(PC) Moore v. Torres et al, No. 1:2018cv00601 - Document 15 (E.D. Cal. 2018)

Court Description: FINDINGS and RECOMMENDATIONS recommending Dismissal of All Claims and Defendants, Except Plaintiff's Claim for First Amendment Retaliation Against C. Grieco re 12 Amended Prisoner Civil Rights Complaint signed by Magistrate Judge Erica P. Grosjean on 11/7/2018. Referred to Judge O'Neill. Objections to F&R due within twenty-one (21) days. (Jessen, A)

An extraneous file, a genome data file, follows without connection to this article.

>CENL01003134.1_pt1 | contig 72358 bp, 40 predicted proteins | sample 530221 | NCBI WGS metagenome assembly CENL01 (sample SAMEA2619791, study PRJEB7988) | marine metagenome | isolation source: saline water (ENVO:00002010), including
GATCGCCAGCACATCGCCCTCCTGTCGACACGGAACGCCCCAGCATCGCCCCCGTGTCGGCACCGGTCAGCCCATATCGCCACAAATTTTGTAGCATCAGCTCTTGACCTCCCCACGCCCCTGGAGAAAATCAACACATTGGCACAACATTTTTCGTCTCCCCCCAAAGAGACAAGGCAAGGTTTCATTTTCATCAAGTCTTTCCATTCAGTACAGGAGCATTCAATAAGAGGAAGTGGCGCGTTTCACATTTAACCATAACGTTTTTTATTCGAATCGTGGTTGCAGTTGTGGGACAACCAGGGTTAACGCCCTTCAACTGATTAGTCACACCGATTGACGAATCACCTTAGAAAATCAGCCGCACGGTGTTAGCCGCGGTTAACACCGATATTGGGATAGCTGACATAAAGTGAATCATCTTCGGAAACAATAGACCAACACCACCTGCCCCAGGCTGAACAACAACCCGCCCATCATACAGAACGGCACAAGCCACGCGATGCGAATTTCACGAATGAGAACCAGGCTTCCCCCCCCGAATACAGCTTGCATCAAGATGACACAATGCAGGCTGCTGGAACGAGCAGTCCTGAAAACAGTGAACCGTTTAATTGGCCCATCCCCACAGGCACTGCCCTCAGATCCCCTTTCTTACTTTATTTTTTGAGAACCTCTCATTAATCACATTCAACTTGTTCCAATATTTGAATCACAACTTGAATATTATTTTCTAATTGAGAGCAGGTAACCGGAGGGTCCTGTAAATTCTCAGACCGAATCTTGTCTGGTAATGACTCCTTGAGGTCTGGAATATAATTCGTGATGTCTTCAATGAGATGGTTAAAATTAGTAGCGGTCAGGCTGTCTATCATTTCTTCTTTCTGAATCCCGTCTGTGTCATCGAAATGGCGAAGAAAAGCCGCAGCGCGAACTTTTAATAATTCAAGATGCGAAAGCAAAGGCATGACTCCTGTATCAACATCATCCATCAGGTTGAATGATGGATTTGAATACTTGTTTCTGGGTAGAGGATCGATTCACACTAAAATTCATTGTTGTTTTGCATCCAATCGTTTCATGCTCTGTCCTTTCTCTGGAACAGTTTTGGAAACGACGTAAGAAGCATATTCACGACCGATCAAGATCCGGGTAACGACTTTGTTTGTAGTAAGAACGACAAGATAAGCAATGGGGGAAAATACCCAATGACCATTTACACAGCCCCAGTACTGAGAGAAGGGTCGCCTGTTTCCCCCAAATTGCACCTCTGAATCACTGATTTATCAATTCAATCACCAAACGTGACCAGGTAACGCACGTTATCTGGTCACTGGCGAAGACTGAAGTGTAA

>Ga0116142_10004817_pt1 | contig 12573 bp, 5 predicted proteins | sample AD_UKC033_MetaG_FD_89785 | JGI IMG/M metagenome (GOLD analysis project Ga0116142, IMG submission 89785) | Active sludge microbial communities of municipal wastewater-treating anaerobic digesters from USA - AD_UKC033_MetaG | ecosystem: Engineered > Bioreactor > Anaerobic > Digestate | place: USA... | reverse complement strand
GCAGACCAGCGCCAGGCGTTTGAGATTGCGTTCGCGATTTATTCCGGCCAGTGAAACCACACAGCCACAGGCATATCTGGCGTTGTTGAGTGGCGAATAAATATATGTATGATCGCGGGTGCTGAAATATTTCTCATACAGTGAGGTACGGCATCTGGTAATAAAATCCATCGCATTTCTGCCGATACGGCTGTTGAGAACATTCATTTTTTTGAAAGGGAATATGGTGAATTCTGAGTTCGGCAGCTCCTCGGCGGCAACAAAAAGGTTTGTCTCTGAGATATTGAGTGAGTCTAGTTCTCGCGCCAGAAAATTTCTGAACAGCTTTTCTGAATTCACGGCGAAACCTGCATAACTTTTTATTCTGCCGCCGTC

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1 2 3 4 5 6 7 8 UNITED STATES DISTRICT COURT 9 EASTERN DISTRICT OF CALIFORNIA 10 11 XZAVR MOORE also known as AMBER MOORE, 12 13 14 Plaintiff, v. S. TORRES, et al., 15 16 Defendants. 19 20 21 22 23 24 25 26 27 FINDINGS AND RECOMMENDATIONS RECOMMENDING DISMISSAL OF ALL CLAIMS AND DEFENDANTS, EXCEPT PLAINTIFF’S CLAIM FOR FIRST AMENDMENT RETALIATION AGAINST C. GRIECO (ECF No. 12) OBJECTIONS, IF ANY, DUE WITHIN TWENTY-ONE (21) DAYS 17 18 Case No. 1:18-cv-00601-LJO-EPG (PC) I. BACKGROUND Xzavr Moore aka Amber Moore (“Plaintiff”) is a state prisoner proceeding pro se and in forma pauperis in this civil rights action pursuant to 42 U.S.C. § 1983. On May 2, 2018, Plaintiff commenced this action by filing a Complaint against Correctional Officers S. Torres, M. Quandt, and D. Glanzer (collectively, “Defendants”). (ECF No. 1). Plaintiff alleged that S. Torres and M. Quandt filed a false rules violation report against her, and D. Glanzer, as hearing officer for the false disciplinary report, was biased against her. Id. On August 21, 2018, the Court screened the Complaint and found that it stated a claim against Defendant D. Glanzer for violation of Plaintiff’s procedural due process rights under the Fourteenth Amendment, but failed to state any other claims. (ECF No. 9). The screening order 28 1 1 directed Plaintiff to choose one of three options: (1) file a first amended complaint, if she believes 2 additional facts will establish other claims; (2) notify the Court that she wishes to proceed only on 3 the claim found cognizable in the screening order; OR (3) notify the Court that she wishes to 4 stand on the Complaint, subject to the Court issuing to the district judge assigned to this case 5 findings and recommendations consistent with the screening order. Id. 6 On September 11, 2018, Plaintiff filed her First Amended Complaint. (ECF No. 12). For 7 the reasons described below, the Court recommends all claims and defendants, except Plaintiff’s 8 claim for First Amendment retaliation against C. Grieco. Plaintiff may file objections within 9 twenty-one days from the date of service of these findings and recommendations. 10 11 II. SCREENING REQUIREMENT The Court is required to screen complaints brought by prisoners seeking relief against a 12 governmental entity or officer or employee of a governmental entity. 28 U.S.C. § 1915A(a). The 13 Court must dismiss a complaint or portion thereof if the prisoner has raised claims that are legally 14 “frivolous or malicious,” that fail to state a claim upon which relief may be granted, or that seek 15 monetary relief from a defendant who is immune from such relief. 28 U.S.C. § 1915A(b)(1), (2). 16 As Plaintiff is proceeding in forma pauperis, (ECF No. 6), the Court may also screen the 17 complaint under 28 U.S.C. § 1915. “Notwithstanding any filing fee, or any portion thereof, that 18 may have been paid, the court shall dismiss the case at any time if the court determines that the 19 action or appeal fails to state a claim upon which relief may be granted.” 28 U.S.C. § 20 1915(e)(2)(B)(ii). 21 A complaint is required to contain “a short and plain statement of the claim showing that 22 the pleader is entitled to relief.” Fed. R. Civ. P. 8(a)(2). Detailed factual allegations are not 23 required, but “[t]hreadbare recitals of the elements of a cause of action, supported by mere 24 conclusory statements, do not suffice.” Ashcroft v. Iqbal, 556 U.S. 662, 678 (2009) (citing Bell 25 Atlantic Corp. v. Twombly, 550 U.S. 544, 555 (2007)). Plaintiff must set forth “sufficient factual 26 matter, accepted as true, to ‘state a claim to relief that is plausible on its face.’” Id. (quoting 27 Twombly, 550 U.S. at 570). The mere possibility of misconduct falls short of meeting this 28 plausibility standard. Id. at 679. While a plaintiff’s allegations are taken as true, courts “are not 2 1 required to indulge unwarranted inferences.” Doe I v. Wal-Mart Stores, Inc., 572 F.3d 677, 681 2 (9th Cir. 2009) (internal quotation marks and citation omitted). Additionally, a plaintiff’s legal 3 conclusions are not accepted as true. Iqbal, 556 U.S. at 678. 4 Pleadings of pro se plaintiffs “must be held to less stringent standards than formal 5 pleadings drafted by lawyers.” Hebbe v. Pliler, 627 F.3d 338, 342 (9th Cir. 2010) (holding that 6 pro se complaints should continue to be liberally construed after Iqbal). III. SUMMARY OF PLAINTIFF’S FIRST AMENDED COMPLAINT 7 8 Plaintiff alleges that on Saturday, July 22, 2017, Correctional Officer (“C/O”) S. Torres 9 filed a false rules violation report against her, claiming that she refused to move. (ECF No. 12). 10 Plaintiff also alleges that S. Torres told her that C/O M. Quandt instructed him to write the rules 11 violation report. Plaintiff saw M. Quandt a few days later and asked her why she signed off on the 12 false report. M. Quandt responded, “because that’s what Torres told me.” Plaintiff further alleges that M. Quandt is S. Torres’ supervisor and is responsible for what 13 14 her employees do on her watch. Plaintiff also alleges that there is no way for her to prove why S. 15 Torres wrote the report because he never said, “I don’t like blacks” or “I don’t like transgenders.” 16 But, she believes her saying that S. Torres is a “rookie” is what “triggered” him to file the false 17 report, and she has record of him admitting that he filed a false report and apologizing for it. 18 Plaintiff also alleges that on July 1, 2018, S. Torres’ close friend or relative, C/O C. 19 Grieco, filed a false report against her, alleging that she disobeyed direct orders to get down 20 during an active alarm. The false report was dismissed after a review of video surveillance 21 footage. Plaintiff alleges that C. Grieco filed the report to retaliate against her because she filed 22 this lawsuit against S. Torres. Plaintiff further alleges that the video surveillance serves as clear 23 evidence that C. Grieco’s only motive was to get her in trouble. 24 Plaintiff is fearful that correctional officers will retaliate or lie by filing a more serious 25 false report. Plaintiff also believes that she may be denied parole in the future because of the false 26 report. 27 28 Plaintiff also states that she wishes to withdraw her claims against D. Glanzer. \\\ 3 1 IV. ANALYSIS OF PLAINTIFF’S COMPLAINT 2 A. Section 1983 Liability 3 The Civil Rights Act under which this action was filed provides: 4 5 6 7 Every person who, under color of any statute, ordinance, regulation, custom, or usage, of any State or Territory or the District of Columbia, subjects, or causes to be subjected, any citizen of the United States or other person within the jurisdiction thereof to the deprivation of any rights, privileges, or immunities secured by the Constitution and laws, shall be liable to the party injured in an action at law, suit in equity, or other proper proceeding for redress . . . . 8 42 U.S.C. § 1983. “[Section] 1983 ‘is not itself a source of substantive rights,’ but merely 9 provides ‘a method for vindicating federal rights elsewhere conferred.’” Graham v. Connor, 490 10 U.S. 386, 393-94 (1989) (quoting Baker v. McCollan, 443 U.S. 137, 144 n.3 (1979)); see also 11 Chapman v. Houston Welfare Rights Org., 441 U.S. 600, 618 (1979); Hall v. City of Los Angeles, 12 697 F.3d 1059, 1068 (9th Cir. 2012); Crowley v. Nevada, 678 F.3d 730, 734 (9th Cir. 2012); 13 Anderson v. Warner, 451 F.3d 1063, 1067 (9th Cir. 2006). 14 To state a claim under section 1983, a plaintiff must allege that (1) the defendant acted 15 under color of state law, and (2) the defendant deprived him or her of rights secured by the 16 Constitution or federal law. Long v. County of Los Angeles, 442 F.3d 1178, 1185 (9th Cir. 2006); 17 see also Marsh v. Cnty. of San Diego, 680 F.3d 1148, 1158 (9th Cir. 2012) (discussing “under 18 color of state law”). A person deprives another of a constitutional right, “within the meaning of § 19 1983, ‘if he does an affirmative act, participates in another's affirmative act, or omits to perform 20 an act which he is legally required to do that causes the deprivation of which complaint is made.’” 21 Preschooler II v. Clark Cnty. Sch. Bd. of Trs., 479 F.3d 1175, 1183 (9th Cir. 2007) (quoting 22 Johnson v. Duffy, 588 F.2d 740, 743 (9th Cir. 1978)). “The requisite causal connection may be 23 established when an official sets in motion a ‘series of acts by others which the actor knows or 24 reasonably should know would cause others to inflict’ constitutional harms.” Preschooler II, 479 25 F.3d at 1183 (quoting Johnson, 588 F.2d at 743). This standard of causation “closely resembles 26 the standard ‘foreseeability’ formulation of proximate cause.” Arnold v. Int'l Bus. Mach. Corp., 27 637 F.2d 1350, 1355 (9th Cir. 1981); see also Harper v. City of Los Angeles, 533 F.3d 1010, 1026 28 (9th Cir. 2008). 4 1 B. Supervisory Liability 2 Supervisory personnel are generally not liable under section 1983 for the actions of their 3 employees under a theory of respondeat superior and, therefore, when a named defendant holds a 4 supervisory position, the causal link between him and the claimed constitutional violation must be 5 specifically alleged. Iqbal, 556 U.S. at 676-77; Fayle v. Stapley, 607 F.2d 858, 862 (9th Cir. 6 1979); Mosher v. Saalfeld, 589 F.2d 438, 441 (9th Cir. 1978). To state a claim for relief 7 under section 1983 based on a theory of supervisory liability, Plaintiff must allege some facts that 8 would support a claim that the supervisory defendants either: personally participated in the 9 alleged deprivation of constitutional rights; knew of the violations and failed to act to prevent 10 them; or promulgated or “implemented a policy so deficient that the policy ‘itself is a repudiation 11 of constitutional rights' and is ‘the moving force of the constitutional violation.’” Hansen v. 12 Black, 885 F.2d 642, 646 (9th Cir. 1989) (internal citations omitted); Taylor v. List, 880 F.2d 13 1040, 1045 (9th Cir. 1989). For instance, a supervisor may be liable for his “own culpable action 14 or inaction in the training, supervision, or control of his subordinates,” “his acquiescence in the 15 constitutional deprivations of which the complaint is made,” or “conduct that showed a reckless 16 or callous indifference to the rights of others.” Larez v. City of Los Angeles, 946 F.2d 630, 646 17 (9th Cir. 1991) (internal citations, quotation marks, and alterations omitted). 18 Plaintiff alleges that C/O M. Quandt signed off on a false report because her subordinate, 19 S. Torres, told her that the report was accurate. Plaintiff further alleges that M. Quandt should be 20 held liable for the actions of her subordinate. These allegations fail to state a claim for 21 supervisory liability against M. Quandt. 22 C. False Disciplinary Report Claim 23 Plaintiff alleges that C/O S. Torres and C. Grieco filed false reports against her. The filing 24 of a false rules violation report by a prison official against a prisoner is not a per se violation of 25 the prisoner’s constitutional rights. See Muhammad v. Rubia, No. C08-3209 JSW PR, 2010 WL 26 1260425, at *3 (N.D. Cal. Mar. 29, 2010), aff'd, 453 Fed. App'x 751 (9th Cir. 2011) (“[A] 27 prisoner has no constitutionally guaranteed immunity from being falsely or wrongly accused of 28 conduct which may result in the deprivation of a protected liberty interest. As long as a prisoner is 5 1 afforded procedural due process in the disciplinary hearing, allegations of a fabricated charge fail 2 to state a claim under § 1983.”) (internal citation omitted.); Harper v. Costa, No. CIVS07- 3 2149LKK DADP, 2009 WL 1684599, at *2–3 (E.D. Cal. June 16, 2009), aff'd, 393 Fed. Appx. 4 488 (9th Cir. 2010) (“Although the Ninth Circuit has not directly addressed this issue in a 5 published opinion, district courts throughout California . . . have determined that a prisoner's 6 allegation that prison officials issued a false disciplinary charge against him fails to state a 7 cognizable claim for relief under § 1983.”). 8 There are, however, two ways that allegations that an inmate has been subjected to 9 a false disciplinary report can state a cognizable civil rights claim: (1) when the prisoner alleges 10 that the false disciplinary report was filed in retaliation for her exercise of a constitutional right 11 and (2) when the prisoner alleges that she was not afforded procedural due process in a 12 proceeding concerning the false report. See Hines v. Gomez, 108 F.3d 265, 269 (9th Cir. 1997) 13 (“[T]his court has reaffirmed that prisoners may still base retaliation claims on harms that would 14 not raise due process concerns.”); Freeman v. Rideout, 808 F.2d 949, 951 (2d Cir. 1986) (holding 15 that the filing of a false disciplinary charge against a prisoner is not actionable under § 1983 if 16 prison officials provide the prisoner with procedural due process protections); Hanrahan v. Lane, 17 747 F.2d 1137, 1140–41 (7th Cir. 1984) (“[A]n allegation that a prison guard planted false 18 evidence which implicates an inmate in a disciplinary infraction fails to state a claim for which 19 relief can be granted where the procedural due process protections . . . .”); see also Ellis v. Foulk, 20 No. 14–cv–0802 AC P, 2014 WL 4676530, at *2 (E.D. Cal. Sept. 18, 2014) (“Plaintiff’s 21 protection from the arbitrary action of prison officials lies in ‘the procedural due process 22 requirement[] . . . .’”) (quoting Hanrahan, 747 F.2d at 1140). 23 Plaintiff does not allege that S. Torres filed a false report against her in retaliation for her 24 exercise of a constitutional right or that she was not afforded procedural due process in a 25 proceeding on the false report. Plaintiff’s only allegation against S. Torres is that he filed a false 26 report against her. To the extent Plaintiff explains Torres’ motivation for filing the false report, 27 she alleges that he was upset because she identified him as a rookie. Though arguably unfair, 28 6 1 Torres’ motive for filing the false report does not appear to be retaliatory. Thus, under the legal 2 standard described above, Plaintiff fails to state a claim against S. Torres. 3 D. First Amendment Retaliation 4 Plaintiff alleges that C. Grieco filed a false report in retaliation for her filing this lawsuit. 5 Allegations of retaliation against a prisoner's First Amendment rights may support a section 1983 6 claim. Rizzo v. Dawson, 778 F.2d 527, 532 (9th Cir. 1985); see also Valandingham v. Bojorquez, 7 866 F.2d 1135 (9th Cir. 1989); Pratt v. Rowland, 65 F.3d 802, 807 (9th Cir. 1995). A retaliation 8 claim requires “five basic elements: (1) an assertion that a state actor took some adverse action 9 against an inmate (2) because of (3) that prisoner’s protected conduct, and that such action (4) 10 chilled the inmate's exercise of his First Amendment rights, and (5) the action did not reasonably 11 advance a legitimate correctional goal.” Rhodes v. Robinson, 408 F.3d 559, 567-68 (9th Cir. 12 2005) (footnote omitted); accord Watson v. Carter, 668 F.3d 1108, 1114-15 (9th Cir. 2012); 13 Brodheim v. Cry, 584 F.3d 1262, 1269 (9th Cir. 2009). 14 Plaintiff alleges that C. Grieco filed a false report against her to get her in trouble because 15 she filed this action. Plaintiff further alleges that she fears escalation of retaliatory conduct. 16 Plaintiff states a cognizable claim for First Amendment retaliation against C/O C. Grieco. 17 18 V. CONCLUSION AND ORDER The Court has screened the Complaint, and finds that Plaintiff states a claim against C/O 19 C. Grieco for retaliation in violation of the First Amendment. The Court recommends that all 20 other claims and defendants be dismissed, as discussed above. 21 The Court does not recommend granting further leave to amend because the Court 22 provided Plaintiff an opportunity to amend her allegations with the benefit of the legal standards 23 above. Plaintiff amended and supplemented her complaint, and provided detail regarding the 24 occurrences at issue. Thus, further amendment would be futile. 25 26 27 28 These findings and recommendations are submitted to the district judge assigned to this case, pursuant to the provisions of Title 28 U.S.C. ' 636(b)(l). Within twenty-one (21) days after being served with these findings and recommendations, Plaintiff may file written objections with the Court. Such a document should be captioned “Objections to Magistrate Judge’s Findings and 7 1 Recommendations.” Plaintiff is advised that failure to file objections within the specified time 2 may result in the waiver of rights on appeal. Wilkerson v. Wheeler, 772 F.3d 834, 839 (9th Cir. 3 2014) (quoting Baxter v. Sullivan, 923 F.2d 1391, 1394 (9th Cir. 1991)). 4 5 6 7 IT IS SO ORDERED. Dated: November 7, 2018 /s/ UNITED STATES MAGISTRATE JUDGE 8 9 10 11 12 13 14 15 16 17 18 19 20 21 22 23 24 25 26 27 28 8